The US dollar has strengthened against all of the majors but the degree of strength is marginal considering the changes in the language of the G7 statement and the better than expected retail sales report. The main reason why the dollar did not rally as much as it could have is because with both reports, there is more than meets the eye. Even though the G7 is worried about the outlook for the global economy, the stability of the financial market and the volatility in currencies, the price action in the FX markets suggest that traders and investors believe that the G7’s words do not pack much punch. More specifically, the G7 called for more self-regulation by investment banks, which the banks balked at. They are also contemplating higher capital requirements for the banks but this would be only to prevent a future financial crisis rather than solving the present one. If such a rule was to be instituted today, it could make the capital markets even more illiquid. As for retail sales, even though the headline numbers increased more than expected, meaning that consumer spending did not contract for the second consecutive month, if gasoline was stripped out of sales, consumer spending was actually flat. Gas prices have increased 11 percent this year, taking a bigger bite out of the pocketbooks of US consumers. Inventories on the other hand have increased 0.6 percent while car sales have been the weakest in 10 years. It is difficult to believe that economy is improving as indicated by the headline retail sales figure when the nation’s fourth largest bank Wachovia posted a $393 million loss and cut its dividend. More banks will be reporting earnings this week and it will be important to see if the losses continue to build. In the corporate sector, survival has become the biggest focus. The potential for a merger between Delta and Northwest as well as Blockbuster’s bid for Circuit City stems from the need to reduce costs or to save an otherwise floundering business. Meanwhile the market’s focus tomorrow will turn to inflation and manufacturing. Strong inflationary pressures are practically a given, but a turn in manufacturing is up in the air. The market is looking for dollar weakness to boost production, but that was not the case in the month of March even though the dollar had weakened that month as well.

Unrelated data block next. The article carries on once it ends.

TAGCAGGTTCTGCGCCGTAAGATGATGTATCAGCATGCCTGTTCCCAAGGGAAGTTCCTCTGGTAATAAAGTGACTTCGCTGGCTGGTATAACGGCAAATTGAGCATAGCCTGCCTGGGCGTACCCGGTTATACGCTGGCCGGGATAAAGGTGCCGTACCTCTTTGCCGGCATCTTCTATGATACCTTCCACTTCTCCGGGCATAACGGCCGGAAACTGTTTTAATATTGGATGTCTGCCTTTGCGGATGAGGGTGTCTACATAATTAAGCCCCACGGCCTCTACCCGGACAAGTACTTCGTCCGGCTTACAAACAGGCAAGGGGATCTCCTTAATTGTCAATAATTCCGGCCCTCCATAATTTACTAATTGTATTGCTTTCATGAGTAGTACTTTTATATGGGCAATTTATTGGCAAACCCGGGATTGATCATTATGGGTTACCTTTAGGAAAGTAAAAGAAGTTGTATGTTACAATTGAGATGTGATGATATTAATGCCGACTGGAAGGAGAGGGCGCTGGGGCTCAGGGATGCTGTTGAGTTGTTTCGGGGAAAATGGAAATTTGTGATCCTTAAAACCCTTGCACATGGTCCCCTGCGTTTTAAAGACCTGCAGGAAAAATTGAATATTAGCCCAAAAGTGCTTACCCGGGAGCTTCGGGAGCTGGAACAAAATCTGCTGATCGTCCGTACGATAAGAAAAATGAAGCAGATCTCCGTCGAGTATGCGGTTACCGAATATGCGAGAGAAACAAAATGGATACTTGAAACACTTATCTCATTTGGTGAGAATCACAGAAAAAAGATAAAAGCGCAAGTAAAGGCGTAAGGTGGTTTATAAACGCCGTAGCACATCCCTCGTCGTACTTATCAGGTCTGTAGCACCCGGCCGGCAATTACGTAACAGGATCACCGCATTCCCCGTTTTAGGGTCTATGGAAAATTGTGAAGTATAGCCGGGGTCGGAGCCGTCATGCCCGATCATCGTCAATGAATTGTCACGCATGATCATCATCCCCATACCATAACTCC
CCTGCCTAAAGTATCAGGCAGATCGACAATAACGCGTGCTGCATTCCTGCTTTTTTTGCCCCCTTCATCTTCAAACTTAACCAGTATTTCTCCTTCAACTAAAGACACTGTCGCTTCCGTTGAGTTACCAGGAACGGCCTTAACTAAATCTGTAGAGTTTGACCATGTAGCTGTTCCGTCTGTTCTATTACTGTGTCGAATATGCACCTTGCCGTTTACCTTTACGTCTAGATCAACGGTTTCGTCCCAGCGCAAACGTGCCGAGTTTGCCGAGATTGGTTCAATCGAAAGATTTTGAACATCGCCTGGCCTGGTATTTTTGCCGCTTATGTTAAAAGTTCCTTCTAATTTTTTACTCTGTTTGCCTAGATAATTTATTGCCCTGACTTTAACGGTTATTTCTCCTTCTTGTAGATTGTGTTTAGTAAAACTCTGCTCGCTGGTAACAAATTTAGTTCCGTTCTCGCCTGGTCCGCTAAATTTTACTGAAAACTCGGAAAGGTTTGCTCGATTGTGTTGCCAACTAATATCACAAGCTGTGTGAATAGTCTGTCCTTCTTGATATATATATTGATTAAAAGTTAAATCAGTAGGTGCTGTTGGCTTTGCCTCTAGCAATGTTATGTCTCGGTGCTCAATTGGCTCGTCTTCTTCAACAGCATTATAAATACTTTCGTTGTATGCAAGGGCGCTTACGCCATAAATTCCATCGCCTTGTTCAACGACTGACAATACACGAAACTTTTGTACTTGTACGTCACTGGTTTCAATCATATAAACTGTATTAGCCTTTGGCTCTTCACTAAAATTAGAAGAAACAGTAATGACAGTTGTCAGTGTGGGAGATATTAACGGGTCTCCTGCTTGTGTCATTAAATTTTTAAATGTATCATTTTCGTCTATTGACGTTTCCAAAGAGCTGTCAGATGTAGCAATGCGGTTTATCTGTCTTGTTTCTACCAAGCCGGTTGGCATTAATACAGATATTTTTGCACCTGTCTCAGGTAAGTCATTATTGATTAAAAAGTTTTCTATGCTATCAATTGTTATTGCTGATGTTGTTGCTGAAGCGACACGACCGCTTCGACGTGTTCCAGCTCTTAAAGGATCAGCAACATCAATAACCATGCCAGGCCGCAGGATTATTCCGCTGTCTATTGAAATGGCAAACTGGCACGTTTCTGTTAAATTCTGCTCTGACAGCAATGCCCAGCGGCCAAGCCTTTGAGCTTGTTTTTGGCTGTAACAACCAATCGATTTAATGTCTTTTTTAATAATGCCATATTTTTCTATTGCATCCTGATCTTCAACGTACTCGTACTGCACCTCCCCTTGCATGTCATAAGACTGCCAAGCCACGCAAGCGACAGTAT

Stronger Economic Data Keeps Euro Near its Highs
The Euro sold off aggressively when the market opened Sunday night in reaction to the changes to the G7 statement. However those losses were recuperated throughout the late Asian, early European trading session. Unlike US economic data, Eurozone economic data was strong with no glaring underlying weakness. Growth in France, Germany and Spain continued to increase, albeit at a slower pace while growth in Italy contracted. Even though these numbers tell us that the Eurozone is beginning to slow, the problems are not as bad as the ones in the US and rather than repeated disappointments (even if they are beneath the headlines), there are still positive surprises. In addition, the European Central Bank continues to be very hawkish with ECB member Mersch telling us that there is no room to cut interest rates this year and ECB member Noyer indicating that there is no contradiction between price stability and growth. Unless the ECB changes their stance or economic data slows materially, any corrections in the EUR/USD may be limited. The German ZEW survey is due for release tomorrow. Even though analyst sentiment is expected to improve, they can be notoriously pessimistic.
British Pound Rallies on Surprisingly Strong Inflationary Pressures